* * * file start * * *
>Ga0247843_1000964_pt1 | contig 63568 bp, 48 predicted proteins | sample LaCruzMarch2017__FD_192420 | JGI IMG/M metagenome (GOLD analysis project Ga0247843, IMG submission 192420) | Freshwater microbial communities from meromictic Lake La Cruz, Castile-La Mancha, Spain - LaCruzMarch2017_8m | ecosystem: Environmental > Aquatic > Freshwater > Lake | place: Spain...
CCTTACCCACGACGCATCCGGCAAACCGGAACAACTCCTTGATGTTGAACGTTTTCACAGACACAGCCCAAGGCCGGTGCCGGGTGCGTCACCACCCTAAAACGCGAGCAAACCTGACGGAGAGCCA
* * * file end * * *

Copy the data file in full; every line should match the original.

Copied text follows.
>Ga0247843_1000964_pt1 | contig 63568 bp, 48 predicted proteins | sample LaCruzMarch2017__FD_192420 | JGI IMG/M metagenome (GOLD analysis project Ga0247843, IMG submission 192420) | Freshwater microbial communities from meromictic Lake La Cruz, Castile-La Mancha, Spain - LaCruzMarch2017_8m | ecosystem: Environmental > Aquatic > Freshwater > Lake | place: Spain...
CCTTACCCACGACGCATCCGGCAAACCGGAACAACTCCTTGATGTTGAACGTTTTCACAGACACAGCCCAAGGCCGGTGCCGGGTGCGTCACCACCCTAAAACGCGAGCAAACCTGACGGAGAGCCA